Least employable major: Composition and Rhetoric
Instead of fighting against a 20% unemployment rate in that major, there are ways to keep your curriculum full of writing but also add in job skills that will go farther in the job market.
Alternative majors for Composition and Rhetoric
*these links take you to the DOL details page- tons of good info!!!
Technical Writing (demand growth rate: faster than average) Technical writers, also called technical communicators, prepare instruction manuals, how-to guides, journal articles, and other supporting documents to communicate complex and technical information more easily. They also develop, gather, and disseminate technical information through an organization’s communications channels. $70,000 per year.
Public Relations Manager/ Business Communications (demand growth rate: average) Public relations managers plan and direct the creation of material that will maintain or enhance the public image of their employer or client. Fundraising managers coordinate campaigns that bring in donations for their organization. $100,000+ per year.
College English Teacher or Professor (demand growth rate: faster than average) Postsecondary teachers instruct students in a wide variety of academic and career and technical subjects beyond the high school level. They also conduct research and publish scholarly papers and books. A Master’s Degree would be required. $75,000 per year.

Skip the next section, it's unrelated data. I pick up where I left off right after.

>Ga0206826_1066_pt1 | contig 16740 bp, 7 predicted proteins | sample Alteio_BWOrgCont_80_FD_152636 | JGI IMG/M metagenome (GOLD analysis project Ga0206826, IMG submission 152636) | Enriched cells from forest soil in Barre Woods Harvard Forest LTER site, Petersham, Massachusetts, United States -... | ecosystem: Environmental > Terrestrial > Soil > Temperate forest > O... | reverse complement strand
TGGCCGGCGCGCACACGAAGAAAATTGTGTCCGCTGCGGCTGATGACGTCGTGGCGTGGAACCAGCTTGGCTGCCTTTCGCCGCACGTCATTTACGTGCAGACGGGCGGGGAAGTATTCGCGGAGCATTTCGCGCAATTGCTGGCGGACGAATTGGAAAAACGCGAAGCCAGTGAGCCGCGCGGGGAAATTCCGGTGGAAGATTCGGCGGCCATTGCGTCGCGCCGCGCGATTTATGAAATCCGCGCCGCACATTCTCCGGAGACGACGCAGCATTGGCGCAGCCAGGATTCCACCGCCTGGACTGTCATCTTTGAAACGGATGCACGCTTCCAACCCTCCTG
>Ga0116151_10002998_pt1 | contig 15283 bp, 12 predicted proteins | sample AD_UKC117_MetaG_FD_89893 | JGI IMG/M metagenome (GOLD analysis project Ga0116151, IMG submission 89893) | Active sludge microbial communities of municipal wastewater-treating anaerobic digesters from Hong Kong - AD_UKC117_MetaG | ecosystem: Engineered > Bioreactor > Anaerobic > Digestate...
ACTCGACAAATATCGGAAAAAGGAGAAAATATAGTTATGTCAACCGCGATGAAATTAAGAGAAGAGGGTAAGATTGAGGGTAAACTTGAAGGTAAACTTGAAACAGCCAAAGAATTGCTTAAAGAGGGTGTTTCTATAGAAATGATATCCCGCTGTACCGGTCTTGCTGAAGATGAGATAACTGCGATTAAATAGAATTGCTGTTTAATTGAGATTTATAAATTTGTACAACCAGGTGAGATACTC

As you go down this list, you can do what I did. Check out the occupations at the DOL website, and look for alternative career opportunities that are in the same lane, but just slightly directed toward a goal with a little bit better trajectory. If you can’t find anything that might be a good alternative, remember that some interests and passions can take their place in your teen’s heart as a hobby instead of a career. Photography, especially those who enjoy taking portraits, might be a great side business or weekend hobby, and it could be part of one’s “day job” without being the sole focus of a career. Jobs that use photography, like crime scene investigator, requires a major in Forensic Science (growth rate: much better than average) but in a different way. If that’s difficult to stomach, scientific photographers take pictures of microscopic slides and are among the highest paid of the group.
If I can share a short personal story- my brother’s passion in high school was music performance. He spent every summer marching drum corps and every school year in orchestra and band. When it came time for college, instead of choosing performance, he chose Music Education. While it hasn’t been easy to constantly lobby to keep music education programs from budget cuts, he and my sister in law enjoy a comfortable life with summers off. On occasion, he’ll play drums for a friend’s weekend gig, and he’s taught summer camps since his schedule allows. This is an example of making a career that allows you to still have a passion but also secures a future.